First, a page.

Arts of the Book: Illustrated Texts, Miniatures
Folio From The Manafi' Al-Hayawan Of Ibn Bukhtishu: The Shiqraq, Or Green Magpie
Il-Khanid, circa 1300 CE
Materials and technique
Ink and opaque watercolour on paper
40.1 x 32.2 cm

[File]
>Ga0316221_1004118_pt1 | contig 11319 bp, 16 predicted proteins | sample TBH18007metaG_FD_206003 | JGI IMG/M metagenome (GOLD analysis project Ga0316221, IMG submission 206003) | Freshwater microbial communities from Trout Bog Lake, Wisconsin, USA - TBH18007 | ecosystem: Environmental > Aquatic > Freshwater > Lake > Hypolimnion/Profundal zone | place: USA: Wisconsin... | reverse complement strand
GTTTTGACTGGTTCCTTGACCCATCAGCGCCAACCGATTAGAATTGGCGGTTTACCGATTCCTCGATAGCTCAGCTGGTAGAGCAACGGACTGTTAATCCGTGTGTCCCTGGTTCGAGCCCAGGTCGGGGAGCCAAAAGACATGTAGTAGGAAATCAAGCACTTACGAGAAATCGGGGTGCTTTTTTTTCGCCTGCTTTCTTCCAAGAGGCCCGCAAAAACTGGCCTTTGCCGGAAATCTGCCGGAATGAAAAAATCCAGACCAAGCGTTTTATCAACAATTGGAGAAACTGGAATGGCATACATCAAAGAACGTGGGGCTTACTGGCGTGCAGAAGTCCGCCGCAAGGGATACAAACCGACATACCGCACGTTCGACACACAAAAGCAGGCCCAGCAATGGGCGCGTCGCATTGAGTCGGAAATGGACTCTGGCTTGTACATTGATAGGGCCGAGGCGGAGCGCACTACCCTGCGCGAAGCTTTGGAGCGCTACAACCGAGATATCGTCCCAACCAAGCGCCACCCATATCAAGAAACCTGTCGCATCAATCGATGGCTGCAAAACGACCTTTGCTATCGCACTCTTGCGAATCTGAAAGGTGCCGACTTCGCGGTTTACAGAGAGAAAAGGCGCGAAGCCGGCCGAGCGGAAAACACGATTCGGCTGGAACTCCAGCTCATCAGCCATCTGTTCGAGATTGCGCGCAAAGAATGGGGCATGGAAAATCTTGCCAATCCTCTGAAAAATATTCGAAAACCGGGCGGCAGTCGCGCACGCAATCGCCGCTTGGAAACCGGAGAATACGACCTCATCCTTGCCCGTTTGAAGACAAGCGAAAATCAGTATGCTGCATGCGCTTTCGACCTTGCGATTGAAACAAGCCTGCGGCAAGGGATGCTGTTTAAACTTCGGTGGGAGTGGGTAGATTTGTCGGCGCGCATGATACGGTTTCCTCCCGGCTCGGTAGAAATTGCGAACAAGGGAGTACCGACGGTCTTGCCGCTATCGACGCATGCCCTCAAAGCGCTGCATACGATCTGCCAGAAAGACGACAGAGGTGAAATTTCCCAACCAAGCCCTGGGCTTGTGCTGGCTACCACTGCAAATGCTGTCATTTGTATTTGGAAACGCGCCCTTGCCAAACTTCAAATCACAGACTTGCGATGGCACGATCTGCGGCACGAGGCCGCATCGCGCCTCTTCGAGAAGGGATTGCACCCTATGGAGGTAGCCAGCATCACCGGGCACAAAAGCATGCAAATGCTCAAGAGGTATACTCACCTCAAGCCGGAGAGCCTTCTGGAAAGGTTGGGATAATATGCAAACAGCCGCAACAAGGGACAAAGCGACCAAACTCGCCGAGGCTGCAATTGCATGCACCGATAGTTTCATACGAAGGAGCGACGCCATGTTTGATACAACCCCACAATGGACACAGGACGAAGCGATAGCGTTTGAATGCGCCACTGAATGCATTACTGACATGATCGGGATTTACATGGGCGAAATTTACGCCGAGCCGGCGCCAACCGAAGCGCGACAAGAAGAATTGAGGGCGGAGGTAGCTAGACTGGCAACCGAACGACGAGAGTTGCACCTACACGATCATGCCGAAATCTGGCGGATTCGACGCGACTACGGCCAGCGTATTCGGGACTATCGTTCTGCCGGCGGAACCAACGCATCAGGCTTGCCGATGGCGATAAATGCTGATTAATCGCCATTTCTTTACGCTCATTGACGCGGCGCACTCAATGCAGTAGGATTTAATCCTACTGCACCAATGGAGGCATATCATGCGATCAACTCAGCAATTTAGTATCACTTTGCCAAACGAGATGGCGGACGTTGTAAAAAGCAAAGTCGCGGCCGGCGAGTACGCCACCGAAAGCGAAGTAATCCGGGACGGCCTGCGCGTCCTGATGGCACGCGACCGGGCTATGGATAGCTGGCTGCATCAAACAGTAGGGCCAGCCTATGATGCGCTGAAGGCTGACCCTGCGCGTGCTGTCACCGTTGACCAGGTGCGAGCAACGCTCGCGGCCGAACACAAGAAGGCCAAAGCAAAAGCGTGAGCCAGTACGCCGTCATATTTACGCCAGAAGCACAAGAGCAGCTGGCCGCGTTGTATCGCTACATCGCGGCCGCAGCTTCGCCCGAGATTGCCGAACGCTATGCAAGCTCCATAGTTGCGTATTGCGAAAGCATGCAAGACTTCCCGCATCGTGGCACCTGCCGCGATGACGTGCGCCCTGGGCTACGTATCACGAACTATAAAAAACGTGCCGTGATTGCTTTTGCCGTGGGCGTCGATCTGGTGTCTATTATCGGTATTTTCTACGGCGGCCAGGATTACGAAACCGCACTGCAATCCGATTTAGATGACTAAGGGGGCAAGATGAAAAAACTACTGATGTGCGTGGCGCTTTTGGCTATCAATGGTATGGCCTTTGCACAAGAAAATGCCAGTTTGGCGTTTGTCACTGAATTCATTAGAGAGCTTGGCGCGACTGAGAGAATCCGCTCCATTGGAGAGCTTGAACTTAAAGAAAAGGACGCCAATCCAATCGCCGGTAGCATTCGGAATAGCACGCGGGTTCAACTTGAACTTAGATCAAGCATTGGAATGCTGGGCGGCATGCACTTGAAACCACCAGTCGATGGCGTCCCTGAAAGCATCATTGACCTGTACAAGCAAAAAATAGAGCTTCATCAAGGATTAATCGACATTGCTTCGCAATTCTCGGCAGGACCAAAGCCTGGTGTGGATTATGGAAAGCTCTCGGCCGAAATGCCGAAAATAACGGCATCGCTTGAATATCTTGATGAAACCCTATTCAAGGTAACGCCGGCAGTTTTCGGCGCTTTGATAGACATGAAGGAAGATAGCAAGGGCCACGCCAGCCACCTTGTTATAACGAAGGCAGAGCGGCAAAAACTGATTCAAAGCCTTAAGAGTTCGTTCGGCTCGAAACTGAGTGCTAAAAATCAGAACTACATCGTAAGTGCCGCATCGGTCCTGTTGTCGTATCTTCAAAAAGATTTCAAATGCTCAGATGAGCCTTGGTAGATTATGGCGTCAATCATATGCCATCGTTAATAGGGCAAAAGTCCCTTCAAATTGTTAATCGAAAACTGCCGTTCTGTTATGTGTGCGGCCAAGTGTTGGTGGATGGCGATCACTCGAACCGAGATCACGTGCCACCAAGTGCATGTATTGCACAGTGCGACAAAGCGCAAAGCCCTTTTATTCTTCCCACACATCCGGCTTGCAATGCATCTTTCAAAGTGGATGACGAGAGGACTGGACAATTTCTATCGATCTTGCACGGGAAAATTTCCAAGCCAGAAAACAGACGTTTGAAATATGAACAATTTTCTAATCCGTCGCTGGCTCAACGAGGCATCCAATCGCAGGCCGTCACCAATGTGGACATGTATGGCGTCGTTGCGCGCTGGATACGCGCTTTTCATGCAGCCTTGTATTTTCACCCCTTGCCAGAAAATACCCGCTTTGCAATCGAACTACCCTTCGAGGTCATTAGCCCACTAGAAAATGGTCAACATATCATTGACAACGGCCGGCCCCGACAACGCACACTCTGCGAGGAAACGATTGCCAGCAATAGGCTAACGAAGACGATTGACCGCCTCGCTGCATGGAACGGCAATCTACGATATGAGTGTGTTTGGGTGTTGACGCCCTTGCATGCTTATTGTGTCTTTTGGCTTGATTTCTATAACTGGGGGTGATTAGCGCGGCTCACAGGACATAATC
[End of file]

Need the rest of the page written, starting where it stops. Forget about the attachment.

Ibn Bukhtishu (d. 1085 CE) composed his bestiary, the Manafi' al-hayawan (Usefulness of Animals) around the middle of the eleventh century, describing the entire range of species from humans to insects, including their characteristics and medicinal properties. The original Arabic text was then translated into Persian by 'Abd al-Hadi ibn Muhammad ibn Mahmud ibn Ibrahim al-Maraghi by order of the Il-khanid ruler Ghazan Khan (r. 1295-1304 CE). This folio belongs to a Persian translation of the bestiary, although its headings are written in Arabic in an eastern-style kufic script. The illustration on this folio corresponds to the heading painted in blue, and reads, “Concerning the uses of the shiqraq”, or magpie. The text that follows describes the habits and qualities of the green magpie, which perpetually seeks flies for food. It also explains that the droppings of the shiqraq, when boiled in fat with gall, will darken white hair, and that the carat value of gold will increase if warmed up under the bird. The text above the heading belongs to a preceding discussion about the properties of the khuttal, or swallow. The paintings on both sides of this folio reveal characteristics of early Il-khanid painting. Most noticeable is the Chinese-inspired large-petalled lotus blossom, reinterpreted by Iranian artists unfamiliar with this species as a flower that grows on land. Lotuses identical to this one appear ubiquitously on tiles from the Il-khanid palace at Takht-i Sulaiman in Iran. The twists and turns of the willow tree foreshadow the dramatically gnarled trunks and branches appearing in the Great Mongol Shahnama (circa 1318-35 CE) and extant illustrated manuscripts of the Il-khanid vizier Rashid al-Din’s (d. 1318 CE) Jami' al-tavarikh (Compendium of Chronicles) produced in the early fourteenth century. The simple ground line and the lack of a backdrop suggesting depth, however, more closely relate to a contemporaneous copy of the same manuscript, most folios of which are preserved at the Pierpont Morgan Library in New York. This codex was copied in 1297-1300 CE at Maragha in northwest Iran and supports a similar attribution for the manuscript to which this folio belongs.
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